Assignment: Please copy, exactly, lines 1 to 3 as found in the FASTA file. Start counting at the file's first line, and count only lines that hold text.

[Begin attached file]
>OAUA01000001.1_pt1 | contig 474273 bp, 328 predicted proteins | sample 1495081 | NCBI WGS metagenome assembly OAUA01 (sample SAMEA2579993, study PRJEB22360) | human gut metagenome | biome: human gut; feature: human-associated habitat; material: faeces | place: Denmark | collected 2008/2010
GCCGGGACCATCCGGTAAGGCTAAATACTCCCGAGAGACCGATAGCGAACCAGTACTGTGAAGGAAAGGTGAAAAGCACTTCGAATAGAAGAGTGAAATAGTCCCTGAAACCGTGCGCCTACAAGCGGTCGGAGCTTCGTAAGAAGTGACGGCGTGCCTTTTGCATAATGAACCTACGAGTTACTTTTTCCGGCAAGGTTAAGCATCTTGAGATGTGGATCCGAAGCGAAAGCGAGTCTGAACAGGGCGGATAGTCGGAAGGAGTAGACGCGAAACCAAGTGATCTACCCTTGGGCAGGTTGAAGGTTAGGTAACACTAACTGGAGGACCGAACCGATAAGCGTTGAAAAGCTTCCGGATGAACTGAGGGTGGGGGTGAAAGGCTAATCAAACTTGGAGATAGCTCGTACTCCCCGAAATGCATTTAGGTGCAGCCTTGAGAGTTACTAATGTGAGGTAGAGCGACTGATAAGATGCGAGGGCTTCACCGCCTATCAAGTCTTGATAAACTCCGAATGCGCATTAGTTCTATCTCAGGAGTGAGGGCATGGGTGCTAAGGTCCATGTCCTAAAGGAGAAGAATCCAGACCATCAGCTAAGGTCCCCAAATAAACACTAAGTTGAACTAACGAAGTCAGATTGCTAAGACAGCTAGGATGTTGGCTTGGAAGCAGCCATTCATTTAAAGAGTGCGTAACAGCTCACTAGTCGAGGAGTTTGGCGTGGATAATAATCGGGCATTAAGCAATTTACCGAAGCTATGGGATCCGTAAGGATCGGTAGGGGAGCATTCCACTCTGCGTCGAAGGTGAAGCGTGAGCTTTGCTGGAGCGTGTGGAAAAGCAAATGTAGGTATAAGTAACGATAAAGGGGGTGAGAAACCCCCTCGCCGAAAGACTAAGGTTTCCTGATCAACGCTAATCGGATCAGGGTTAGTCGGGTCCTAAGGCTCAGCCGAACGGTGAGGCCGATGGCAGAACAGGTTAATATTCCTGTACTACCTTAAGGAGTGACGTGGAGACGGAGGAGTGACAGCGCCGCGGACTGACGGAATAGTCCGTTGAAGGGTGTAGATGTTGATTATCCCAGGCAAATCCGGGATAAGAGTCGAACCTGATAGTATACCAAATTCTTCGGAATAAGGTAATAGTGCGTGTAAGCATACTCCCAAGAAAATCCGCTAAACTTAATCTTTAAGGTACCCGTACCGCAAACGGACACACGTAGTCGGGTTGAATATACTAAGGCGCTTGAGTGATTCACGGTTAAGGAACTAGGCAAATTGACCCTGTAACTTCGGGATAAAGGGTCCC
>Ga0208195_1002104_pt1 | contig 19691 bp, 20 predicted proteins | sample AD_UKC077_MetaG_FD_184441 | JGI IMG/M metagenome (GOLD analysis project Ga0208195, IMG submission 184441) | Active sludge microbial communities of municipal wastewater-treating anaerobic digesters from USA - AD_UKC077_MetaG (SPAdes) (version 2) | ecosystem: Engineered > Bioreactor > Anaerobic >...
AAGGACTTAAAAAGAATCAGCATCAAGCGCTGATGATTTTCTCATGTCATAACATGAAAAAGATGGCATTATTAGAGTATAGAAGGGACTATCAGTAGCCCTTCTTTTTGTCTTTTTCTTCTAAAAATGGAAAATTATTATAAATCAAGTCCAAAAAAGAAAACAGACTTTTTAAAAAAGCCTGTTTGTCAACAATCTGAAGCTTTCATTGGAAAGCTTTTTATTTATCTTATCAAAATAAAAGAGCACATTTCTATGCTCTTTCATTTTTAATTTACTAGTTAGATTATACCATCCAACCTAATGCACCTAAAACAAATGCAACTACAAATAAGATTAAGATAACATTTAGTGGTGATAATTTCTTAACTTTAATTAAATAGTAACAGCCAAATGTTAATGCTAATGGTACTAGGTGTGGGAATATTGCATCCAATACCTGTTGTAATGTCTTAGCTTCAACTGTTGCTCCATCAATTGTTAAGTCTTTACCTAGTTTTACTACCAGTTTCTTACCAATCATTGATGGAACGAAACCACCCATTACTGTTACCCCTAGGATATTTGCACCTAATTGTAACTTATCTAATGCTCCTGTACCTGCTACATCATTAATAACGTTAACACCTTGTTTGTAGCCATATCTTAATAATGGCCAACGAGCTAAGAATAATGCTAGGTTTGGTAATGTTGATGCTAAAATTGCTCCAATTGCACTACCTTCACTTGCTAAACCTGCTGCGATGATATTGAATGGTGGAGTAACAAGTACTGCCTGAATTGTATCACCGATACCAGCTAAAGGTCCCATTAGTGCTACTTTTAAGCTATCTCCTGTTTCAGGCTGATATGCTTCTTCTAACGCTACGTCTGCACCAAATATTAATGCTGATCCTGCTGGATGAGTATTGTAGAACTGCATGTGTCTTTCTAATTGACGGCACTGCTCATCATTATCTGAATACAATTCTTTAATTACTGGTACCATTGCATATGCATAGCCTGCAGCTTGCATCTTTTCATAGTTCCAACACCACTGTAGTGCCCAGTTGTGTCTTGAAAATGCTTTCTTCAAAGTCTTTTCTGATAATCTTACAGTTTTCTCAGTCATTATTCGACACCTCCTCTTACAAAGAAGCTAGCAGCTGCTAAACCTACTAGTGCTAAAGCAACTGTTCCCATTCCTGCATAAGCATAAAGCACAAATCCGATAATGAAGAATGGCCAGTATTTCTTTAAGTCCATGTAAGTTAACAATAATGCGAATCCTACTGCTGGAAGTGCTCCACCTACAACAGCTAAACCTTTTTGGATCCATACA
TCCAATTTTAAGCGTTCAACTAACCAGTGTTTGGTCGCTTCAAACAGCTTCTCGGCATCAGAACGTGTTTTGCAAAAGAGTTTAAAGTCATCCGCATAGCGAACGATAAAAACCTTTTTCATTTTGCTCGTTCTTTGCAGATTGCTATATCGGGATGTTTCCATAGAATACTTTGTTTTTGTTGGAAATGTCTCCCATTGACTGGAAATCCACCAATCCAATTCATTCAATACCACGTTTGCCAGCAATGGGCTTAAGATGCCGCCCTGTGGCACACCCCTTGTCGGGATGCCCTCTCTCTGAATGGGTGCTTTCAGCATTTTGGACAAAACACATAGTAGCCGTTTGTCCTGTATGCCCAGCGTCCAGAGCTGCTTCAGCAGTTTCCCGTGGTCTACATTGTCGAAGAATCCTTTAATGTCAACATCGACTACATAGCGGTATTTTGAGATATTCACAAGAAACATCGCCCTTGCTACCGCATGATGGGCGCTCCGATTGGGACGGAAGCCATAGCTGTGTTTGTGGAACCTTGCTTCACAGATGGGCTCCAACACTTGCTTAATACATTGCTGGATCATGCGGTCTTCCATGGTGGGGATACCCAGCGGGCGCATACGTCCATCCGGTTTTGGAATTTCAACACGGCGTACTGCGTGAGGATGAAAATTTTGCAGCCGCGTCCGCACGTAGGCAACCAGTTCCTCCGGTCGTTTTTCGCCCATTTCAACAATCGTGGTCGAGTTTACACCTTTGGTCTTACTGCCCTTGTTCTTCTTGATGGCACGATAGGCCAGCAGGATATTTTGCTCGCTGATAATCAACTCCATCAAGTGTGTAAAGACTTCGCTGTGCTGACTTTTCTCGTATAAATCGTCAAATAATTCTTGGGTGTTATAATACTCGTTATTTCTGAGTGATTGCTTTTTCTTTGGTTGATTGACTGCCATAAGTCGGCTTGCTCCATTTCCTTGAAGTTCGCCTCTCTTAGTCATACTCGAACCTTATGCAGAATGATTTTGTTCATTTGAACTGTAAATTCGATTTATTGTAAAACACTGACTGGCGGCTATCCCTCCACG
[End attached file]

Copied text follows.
>OAUA01000001.1_pt1 | contig 474273 bp, 328 predicted proteins | sample 1495081 | NCBI WGS metagenome assembly OAUA01 (sample SAMEA2579993, study PRJEB22360) | human gut metagenome | biome: human gut; feature: human-associated habitat; material: faeces | place: Denmark | collected 2008/2010
GCCGGGACCATCCGGTAAGGCTAAATACTCCCGAGAGACCGATAGCGAACCAGTACTGTGAAGGAAAGGTGAAAAGCACTTCGAATAGAAGAGTGAAATAGTCCCTGAAACCGTGCGCCTACAAGCGGTCGGAGCTTCGTAAGAAGTGACGGCGTGCCTTTTGCATAATGAACCTACGAGTTACTTTTTCCGGCAAGGTTAAGCATCTTGAGATGTGGATCCGAAGCGAAAGCGAGTCTGAACAGGGCGGATAGTCGGAAGGAGTAGACGCGAAACCAAGTGATCTACCCTTGGGCAGGTTGAAGGTTAGGTAACACTAACTGGAGGACCGAACCGATAAGCGTTGAAAAGCTTCCGGATGAACTGAGGGTGGGGGTGAAAGGCTAATCAAACTTGGAGATAGCTCGTACTCCCCGAAATGCATTTAGGTGCAGCCTTGAGAGTTACTAATGTGAGGTAGAGCGACTGATAAGATGCGAGGGCTTCACCGCCTATCAAGTCTTGATAAACTCCGAATGCGCATTAGTTCTATCTCAGGAGTGAGGGCATGGGTGCTAAGGTCCATGTCCTAAAGGAGAAGAATCCAGACCATCAGCTAAGGTCCCCAAATAAACACTAAGTTGAACTAACGAAGTCAGATTGCTAAGACAGCTAGGATGTTGGCTTGGAAGCAGCCATTCATTTAAAGAGTGCGTAACAGCTCACTAGTCGAGGAGTTTGGCGTGGATAATAATCGGGCATTAAGCAATTTACCGAAGCTATGGGATCCGTAAGGATCGGTAGGGGAGCATTCCACTCTGCGTCGAAGGTGAAGCGTGAGCTTTGCTGGAGCGTGTGGAAAAGCAAATGTAGGTATAAGTAACGATAAAGGGGGTGAGAAACCCCCTCGCCGAAAGACTAAGGTTTCCTGATCAACGCTAATCGGATCAGGGTTAGTCGGGTCCTAAGGCTCAGCCGAACGGTGAGGCCGATGGCAGAACAGGTTAATATTCCTGTACTACCTTAAGGAGTGACGTGGAGACGGAGGAGTGACAGCGCCGCGGACTGACGGAATAGTCCGTTGAAGGGTGTAGATGTTGATTATCCCAGGCAAATCCGGGATAAGAGTCGAACCTGATAGTATACCAAATTCTTCGGAATAAGGTAATAGTGCGTGTAAGCATACTCCCAAGAAAATCCGCTAAACTTAATCTTTAAGGTACCCGTACCGCAAACGGACACACGTAGTCGGGTTGAATATACTAAGGCGCTTGAGTGATTCACGGTTAAGGAACTAGGCAAATTGACCCTGTAACTTCGGGATAAAGGGTCCC
>Ga0208195_1002104_pt1 | contig 19691 bp, 20 predicted proteins | sample AD_UKC077_MetaG_FD_184441 | JGI IMG/M metagenome (GOLD analysis project Ga0208195, IMG submission 184441) | Active sludge microbial communities of municipal wastewater-treating anaerobic digesters from USA - AD_UKC077_MetaG (SPAdes) (version 2) | ecosystem: Engineered > Bioreactor > Anaerobic >...